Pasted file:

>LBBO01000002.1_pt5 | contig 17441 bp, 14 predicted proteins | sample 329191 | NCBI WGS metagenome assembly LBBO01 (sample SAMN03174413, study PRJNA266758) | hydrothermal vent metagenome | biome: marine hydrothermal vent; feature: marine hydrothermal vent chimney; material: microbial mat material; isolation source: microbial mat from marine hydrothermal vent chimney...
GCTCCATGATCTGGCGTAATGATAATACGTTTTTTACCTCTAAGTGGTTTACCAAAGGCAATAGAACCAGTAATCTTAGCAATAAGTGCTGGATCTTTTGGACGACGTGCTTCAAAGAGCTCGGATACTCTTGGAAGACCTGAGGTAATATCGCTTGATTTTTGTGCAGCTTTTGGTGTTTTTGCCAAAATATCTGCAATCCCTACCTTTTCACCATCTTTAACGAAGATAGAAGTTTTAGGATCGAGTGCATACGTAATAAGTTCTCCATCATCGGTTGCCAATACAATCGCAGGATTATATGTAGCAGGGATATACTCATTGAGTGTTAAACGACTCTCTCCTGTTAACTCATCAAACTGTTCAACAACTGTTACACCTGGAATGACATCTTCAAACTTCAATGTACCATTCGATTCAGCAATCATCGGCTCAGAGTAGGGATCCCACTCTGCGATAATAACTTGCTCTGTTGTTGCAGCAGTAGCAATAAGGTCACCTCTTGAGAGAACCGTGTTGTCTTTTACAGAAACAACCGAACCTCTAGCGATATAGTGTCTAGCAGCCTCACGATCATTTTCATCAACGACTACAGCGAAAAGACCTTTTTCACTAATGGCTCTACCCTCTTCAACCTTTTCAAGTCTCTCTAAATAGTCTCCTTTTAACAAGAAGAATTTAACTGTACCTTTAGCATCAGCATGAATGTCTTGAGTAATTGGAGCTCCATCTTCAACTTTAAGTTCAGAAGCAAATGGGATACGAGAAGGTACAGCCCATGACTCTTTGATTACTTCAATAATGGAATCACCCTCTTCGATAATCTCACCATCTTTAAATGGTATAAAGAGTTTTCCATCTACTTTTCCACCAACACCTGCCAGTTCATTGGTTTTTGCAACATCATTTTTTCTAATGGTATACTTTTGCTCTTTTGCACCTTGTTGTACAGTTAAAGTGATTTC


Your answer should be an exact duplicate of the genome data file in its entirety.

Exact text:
>LBBO01000002.1_pt5 | contig 17441 bp, 14 predicted proteins | sample 329191 | NCBI WGS metagenome assembly LBBO01 (sample SAMN03174413, study PRJNA266758) | hydrothermal vent metagenome | biome: marine hydrothermal vent; feature: marine hydrothermal vent chimney; material: microbial mat material; isolation source: microbial mat from marine hydrothermal vent chimney...
GCTCCATGATCTGGCGTAATGATAATACGTTTTTTACCTCTAAGTGGTTTACCAAAGGCAATAGAACCAGTAATCTTAGCAATAAGTGCTGGATCTTTTGGACGACGTGCTTCAAAGAGCTCGGATACTCTTGGAAGACCTGAGGTAATATCGCTTGATTTTTGTGCAGCTTTTGGTGTTTTTGCCAAAATATCTGCAATCCCTACCTTTTCACCATCTTTAACGAAGATAGAAGTTTTAGGATCGAGTGCATACGTAATAAGTTCTCCATCATCGGTTGCCAATACAATCGCAGGATTATATGTAGCAGGGATATACTCATTGAGTGTTAAACGACTCTCTCCTGTTAACTCATCAAACTGTTCAACAACTGTTACACCTGGAATGACATCTTCAAACTTCAATGTACCATTCGATTCAGCAATCATCGGCTCAGAGTAGGGATCCCACTCTGCGATAATAACTTGCTCTGTTGTTGCAGCAGTAGCAATAAGGTCACCTCTTGAGAGAACCGTGTTGTCTTTTACAGAAACAACCGAACCTCTAGCGATATAGTGTCTAGCAGCCTCACGATCATTTTCATCAACGACTACAGCGAAAAGACCTTTTTCACTAATGGCTCTACCCTCTTCAACCTTTTCAAGTCTCTCTAAATAGTCTCCTTTTAACAAGAAGAATTTAACTGTACCTTTAGCATCAGCATGAATGTCTTGAGTAATTGGAGCTCCATCTTCAACTTTAAGTTCAGAAGCAAATGGGATACGAGAAGGTACAGCCCATGACTCTTTGATTACTTCAATAATGGAATCACCCTCTTCGATAATCTCACCATCTTTAAATGGTATAAAGAGTTTTCCATCTACTTTTCCACCAACACCTGCCAGTTCATTGGTTTTTGCAACATCATTTTTTCTAATGGTATACTTTTGCTCTTTTGCACCTTGTTGTACAGTTAAAGTGATTTC